Rat performance on visual detection task modeled with divisive normalization and adaptive decision thresholds.
ABSTRACT Performance on any perceptual task depends on both the perceptual capacity and the decision strategy of the subject. We provide a model to fit both aspects and apply it to data from rats performing a detection task. When rats must detect a faint visual target, the presence of other nearby stimuli ("flankers") increases the difficulty of the task. In this study, we consider two specific factors. First, flankers could diminish the sensory response to the target via spatial contrast normalization in early visual processing. Second, rats may treat the sensory signal caused by the flankers as if it belonged to the target. We call this source confusion, which may be sensory, cognitive, or both. We account for contrast normalization and source confusion by fitting model parameters to the likelihood of the observed behavioral data. We test multiple combinations of target and flanker contrasts using a yes/no detection task. Contrast normalization was crucial to explain the rats' flanker-induced detection impairment. By adding a decision variable to the contrast normalization framework, our model provides a new tool to assess differences in visual or cognitive brain function between normal and abnormal rodents.
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ABSTRACT: Rats can discriminate simple shapes visually, even if they are moved around, made smaller, or partially covered up; the strategy they use may help shed light on human brain mechanisms for discriminating complex features, such as faces.Current biology: CB 01/2012; 22(1):R18-20. · 10.99 Impact Factor
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ABSTRACT: Behavioral studies in humans and rats demonstrate that visual detection of a target stimulus is sensitive to surrounding spatial patterns. In both species, the detection of an oriented visual target is affected when the surrounding region contains flanking stimuli that are collinear to the target. In many studies, collinear flankers have been shown to improve performance in humans, both absolutely (compared to performance with no flankers) and relative to non-collinear flankers. More recently, collinear flankers have been shown to impair performance in rats both absolutely and relative to non-collinear flankers. However, these observations spanned different experimental paradigms. Past studies in humans have shown that the magnitude and even sign of flanker effects can depend critically on the details of stimulus and task design. Therefore either task differences or species could explain the opposite findings. Here we provide a direct comparison of behavioral data between species and show that these differences persist - collinear flankers improve performance in humans, and impair performance in rats - in spite of controls that match stimuli, experimental paradigm, and learning procedure. There is evidence that the contrasts of the target and the flankers could affect whether surround processing is suppressive or facilitatory. In a second experiment, we explored a range of contrast conditions in the rat, to determine if contrast could explain the lack of collinear facilitation. Using different pairs of target and flanker contrast, the rat's collinear impairment was confirmed to be robust across a range of contrast conditions. We conclude that processing of collinear features is indeed different between rats and humans. We speculate that the observed difference between rat and human is caused by the combined impact of differences in the statistics in natural retinal images, the representational capacity of neurons in visual cortex, and attention.Frontiers in Neural Circuits 01/2013; 7:197. · 3.33 Impact Factor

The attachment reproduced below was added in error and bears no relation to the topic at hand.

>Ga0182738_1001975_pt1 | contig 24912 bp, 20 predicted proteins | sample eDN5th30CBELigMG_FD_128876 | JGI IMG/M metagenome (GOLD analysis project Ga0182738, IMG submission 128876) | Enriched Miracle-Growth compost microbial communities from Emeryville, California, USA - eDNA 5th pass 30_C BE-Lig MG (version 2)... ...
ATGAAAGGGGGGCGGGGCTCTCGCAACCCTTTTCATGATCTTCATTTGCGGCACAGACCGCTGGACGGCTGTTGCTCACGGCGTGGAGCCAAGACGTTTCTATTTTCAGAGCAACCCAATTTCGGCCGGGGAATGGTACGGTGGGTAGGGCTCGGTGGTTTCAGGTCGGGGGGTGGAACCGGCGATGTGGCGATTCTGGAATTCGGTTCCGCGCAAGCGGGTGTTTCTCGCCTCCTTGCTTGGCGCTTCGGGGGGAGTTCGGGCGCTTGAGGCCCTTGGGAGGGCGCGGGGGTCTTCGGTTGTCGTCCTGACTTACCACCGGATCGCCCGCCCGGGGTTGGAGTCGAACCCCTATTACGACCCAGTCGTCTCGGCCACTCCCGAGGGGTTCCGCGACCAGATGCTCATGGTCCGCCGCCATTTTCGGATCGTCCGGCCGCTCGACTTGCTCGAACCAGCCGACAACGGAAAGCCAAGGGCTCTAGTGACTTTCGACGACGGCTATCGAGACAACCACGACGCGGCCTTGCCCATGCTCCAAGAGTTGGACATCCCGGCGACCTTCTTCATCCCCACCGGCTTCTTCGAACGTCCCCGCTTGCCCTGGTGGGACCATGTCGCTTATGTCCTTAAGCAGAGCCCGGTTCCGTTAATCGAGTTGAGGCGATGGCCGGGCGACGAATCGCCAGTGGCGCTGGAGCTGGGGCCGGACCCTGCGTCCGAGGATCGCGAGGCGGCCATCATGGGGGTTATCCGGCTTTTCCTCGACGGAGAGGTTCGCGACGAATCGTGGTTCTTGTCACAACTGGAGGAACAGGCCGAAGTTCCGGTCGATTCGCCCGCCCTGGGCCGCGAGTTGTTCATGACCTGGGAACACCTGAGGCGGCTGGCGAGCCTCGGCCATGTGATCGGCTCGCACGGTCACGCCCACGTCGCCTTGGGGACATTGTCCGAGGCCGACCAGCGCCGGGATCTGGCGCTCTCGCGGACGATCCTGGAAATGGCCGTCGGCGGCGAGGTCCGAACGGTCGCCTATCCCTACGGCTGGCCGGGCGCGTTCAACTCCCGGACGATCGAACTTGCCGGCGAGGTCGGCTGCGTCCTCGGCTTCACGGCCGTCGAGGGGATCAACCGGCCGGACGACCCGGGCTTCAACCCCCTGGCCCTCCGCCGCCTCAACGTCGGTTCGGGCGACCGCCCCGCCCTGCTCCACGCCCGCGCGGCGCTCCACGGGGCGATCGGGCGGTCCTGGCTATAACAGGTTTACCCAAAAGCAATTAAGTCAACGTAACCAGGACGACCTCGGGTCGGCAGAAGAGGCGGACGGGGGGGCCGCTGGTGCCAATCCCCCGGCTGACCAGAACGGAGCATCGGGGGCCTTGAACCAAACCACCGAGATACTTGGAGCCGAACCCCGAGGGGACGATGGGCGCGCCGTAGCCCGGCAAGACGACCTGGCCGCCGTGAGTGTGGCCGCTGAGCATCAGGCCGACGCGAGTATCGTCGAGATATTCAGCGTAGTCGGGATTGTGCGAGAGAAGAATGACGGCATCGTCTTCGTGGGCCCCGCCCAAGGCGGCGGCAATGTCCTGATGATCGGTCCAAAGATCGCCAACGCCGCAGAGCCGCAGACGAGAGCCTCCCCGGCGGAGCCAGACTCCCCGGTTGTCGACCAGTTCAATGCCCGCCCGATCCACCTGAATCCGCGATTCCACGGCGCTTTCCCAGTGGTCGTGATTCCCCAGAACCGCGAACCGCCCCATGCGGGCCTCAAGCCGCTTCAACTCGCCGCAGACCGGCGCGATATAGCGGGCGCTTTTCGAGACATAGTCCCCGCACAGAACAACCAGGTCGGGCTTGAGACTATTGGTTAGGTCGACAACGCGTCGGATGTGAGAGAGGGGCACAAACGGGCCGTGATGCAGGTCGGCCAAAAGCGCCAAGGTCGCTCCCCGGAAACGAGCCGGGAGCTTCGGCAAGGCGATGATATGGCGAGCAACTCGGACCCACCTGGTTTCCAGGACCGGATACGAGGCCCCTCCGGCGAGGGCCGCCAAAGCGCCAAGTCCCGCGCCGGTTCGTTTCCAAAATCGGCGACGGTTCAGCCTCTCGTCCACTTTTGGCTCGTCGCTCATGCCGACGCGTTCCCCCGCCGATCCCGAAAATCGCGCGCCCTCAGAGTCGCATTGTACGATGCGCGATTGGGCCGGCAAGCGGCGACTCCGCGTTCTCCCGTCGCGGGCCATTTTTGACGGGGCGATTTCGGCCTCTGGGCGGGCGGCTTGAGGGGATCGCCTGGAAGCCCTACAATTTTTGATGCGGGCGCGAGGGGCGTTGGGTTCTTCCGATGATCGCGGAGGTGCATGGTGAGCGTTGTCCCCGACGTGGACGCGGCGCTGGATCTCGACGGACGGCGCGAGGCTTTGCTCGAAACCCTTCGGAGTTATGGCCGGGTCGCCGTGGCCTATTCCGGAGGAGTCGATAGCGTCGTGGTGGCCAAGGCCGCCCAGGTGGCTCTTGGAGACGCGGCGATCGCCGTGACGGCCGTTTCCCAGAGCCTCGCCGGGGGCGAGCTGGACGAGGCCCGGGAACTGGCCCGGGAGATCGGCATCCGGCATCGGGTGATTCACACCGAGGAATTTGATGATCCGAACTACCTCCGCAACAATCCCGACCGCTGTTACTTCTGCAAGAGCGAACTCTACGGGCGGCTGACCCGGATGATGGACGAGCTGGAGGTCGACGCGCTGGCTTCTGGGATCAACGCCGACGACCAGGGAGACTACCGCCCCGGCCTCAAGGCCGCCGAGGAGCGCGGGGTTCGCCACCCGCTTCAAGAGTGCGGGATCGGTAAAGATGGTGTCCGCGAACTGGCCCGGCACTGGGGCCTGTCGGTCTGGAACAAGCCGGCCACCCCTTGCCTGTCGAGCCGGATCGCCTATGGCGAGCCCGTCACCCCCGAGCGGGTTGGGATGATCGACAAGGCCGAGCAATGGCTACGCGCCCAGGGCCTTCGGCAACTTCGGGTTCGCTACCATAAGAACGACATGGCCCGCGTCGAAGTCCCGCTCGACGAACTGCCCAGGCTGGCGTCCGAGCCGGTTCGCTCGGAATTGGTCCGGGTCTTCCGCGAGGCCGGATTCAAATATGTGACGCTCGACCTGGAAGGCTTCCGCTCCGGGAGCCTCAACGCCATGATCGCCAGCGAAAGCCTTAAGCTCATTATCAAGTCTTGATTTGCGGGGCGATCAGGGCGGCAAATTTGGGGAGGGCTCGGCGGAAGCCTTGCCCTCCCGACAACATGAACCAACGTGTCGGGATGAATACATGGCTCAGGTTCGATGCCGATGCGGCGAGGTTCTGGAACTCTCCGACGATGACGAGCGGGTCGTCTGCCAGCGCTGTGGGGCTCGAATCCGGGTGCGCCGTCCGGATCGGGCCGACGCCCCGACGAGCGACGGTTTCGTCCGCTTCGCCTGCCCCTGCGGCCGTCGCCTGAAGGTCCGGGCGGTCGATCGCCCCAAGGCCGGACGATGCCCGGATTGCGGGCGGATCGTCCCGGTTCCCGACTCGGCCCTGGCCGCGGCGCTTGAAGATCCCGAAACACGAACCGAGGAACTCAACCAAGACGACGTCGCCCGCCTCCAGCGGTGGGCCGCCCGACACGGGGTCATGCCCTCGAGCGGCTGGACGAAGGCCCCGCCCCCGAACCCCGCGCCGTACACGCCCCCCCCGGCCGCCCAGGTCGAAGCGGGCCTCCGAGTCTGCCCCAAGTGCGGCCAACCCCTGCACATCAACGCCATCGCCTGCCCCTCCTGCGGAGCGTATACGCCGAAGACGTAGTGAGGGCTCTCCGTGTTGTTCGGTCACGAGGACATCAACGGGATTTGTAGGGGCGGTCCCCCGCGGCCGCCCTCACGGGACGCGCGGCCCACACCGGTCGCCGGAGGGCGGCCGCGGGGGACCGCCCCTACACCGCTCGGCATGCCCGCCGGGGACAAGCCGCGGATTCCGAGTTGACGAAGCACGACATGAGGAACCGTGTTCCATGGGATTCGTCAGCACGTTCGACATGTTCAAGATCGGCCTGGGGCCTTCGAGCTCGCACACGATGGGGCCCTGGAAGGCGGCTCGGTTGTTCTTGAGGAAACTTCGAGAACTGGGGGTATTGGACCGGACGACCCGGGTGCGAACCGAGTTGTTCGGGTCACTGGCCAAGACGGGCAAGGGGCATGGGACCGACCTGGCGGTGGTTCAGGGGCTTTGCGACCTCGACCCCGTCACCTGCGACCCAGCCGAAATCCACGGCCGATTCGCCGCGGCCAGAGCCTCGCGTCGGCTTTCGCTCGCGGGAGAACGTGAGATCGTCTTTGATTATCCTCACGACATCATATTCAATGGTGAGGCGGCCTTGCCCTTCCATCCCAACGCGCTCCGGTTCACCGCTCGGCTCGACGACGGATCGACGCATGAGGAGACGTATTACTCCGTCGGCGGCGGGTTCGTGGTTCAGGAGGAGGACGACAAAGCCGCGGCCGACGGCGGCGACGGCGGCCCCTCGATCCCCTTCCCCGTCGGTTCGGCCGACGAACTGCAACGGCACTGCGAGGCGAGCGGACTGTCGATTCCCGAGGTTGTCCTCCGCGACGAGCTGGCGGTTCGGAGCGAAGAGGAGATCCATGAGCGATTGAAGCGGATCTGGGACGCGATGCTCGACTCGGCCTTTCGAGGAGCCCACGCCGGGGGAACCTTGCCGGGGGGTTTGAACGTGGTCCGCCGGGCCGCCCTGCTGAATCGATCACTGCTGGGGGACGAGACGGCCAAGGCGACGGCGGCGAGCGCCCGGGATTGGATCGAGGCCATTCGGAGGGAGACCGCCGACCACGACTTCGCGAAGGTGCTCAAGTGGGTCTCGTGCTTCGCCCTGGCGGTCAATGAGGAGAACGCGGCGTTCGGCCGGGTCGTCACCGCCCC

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ABSTRACT: The pigmented Long-Evans rat has proven to be an excellent subject for studying visually guided behavior including quantitative visual psychophysics. This observation, together with its experimental accessibility and its close homology to the mouse, has made it an attractive model system in which to dissect the thalamic and cortical circuits underlying visual perception. Given that visually guided behavior in the absence of primary visual cortex has been described in the literature, however, it is an empirical question whether specific visual behaviors will depend on primary visual cortex in the rat. Here we tested the effects of cortical lesions on performance of two-alternative forced-choice visual discriminations by Long-Evans rats. We present data from one highly informative subject that learned several visual tasks and then received a bilateral lesion ablating >90% of primary visual cortex. After the lesion, this subject had a profound and persistent deficit in complex image discrimination, orientation discrimination, and full-field optic flow motion discrimination, compared with both pre-lesion performance and sham-lesion controls. Performance was intact, however, on another visual two-alternative forced-choice task that required approaching a salient visual target. A second highly informative subject learned several visual tasks prior to receiving a lesion ablating >90% of medial extrastriate cortex. This subject showed no impairment on any of the four task categories. Taken together, our data provide evidence that these image, orientation, and motion discrimination tasks require primary visual cortex in the Long-Evans rat, whereas approaching a salient visual target does not.PLoS ONE 01/2013; 8(2):e56543. · 3.73 Impact Factor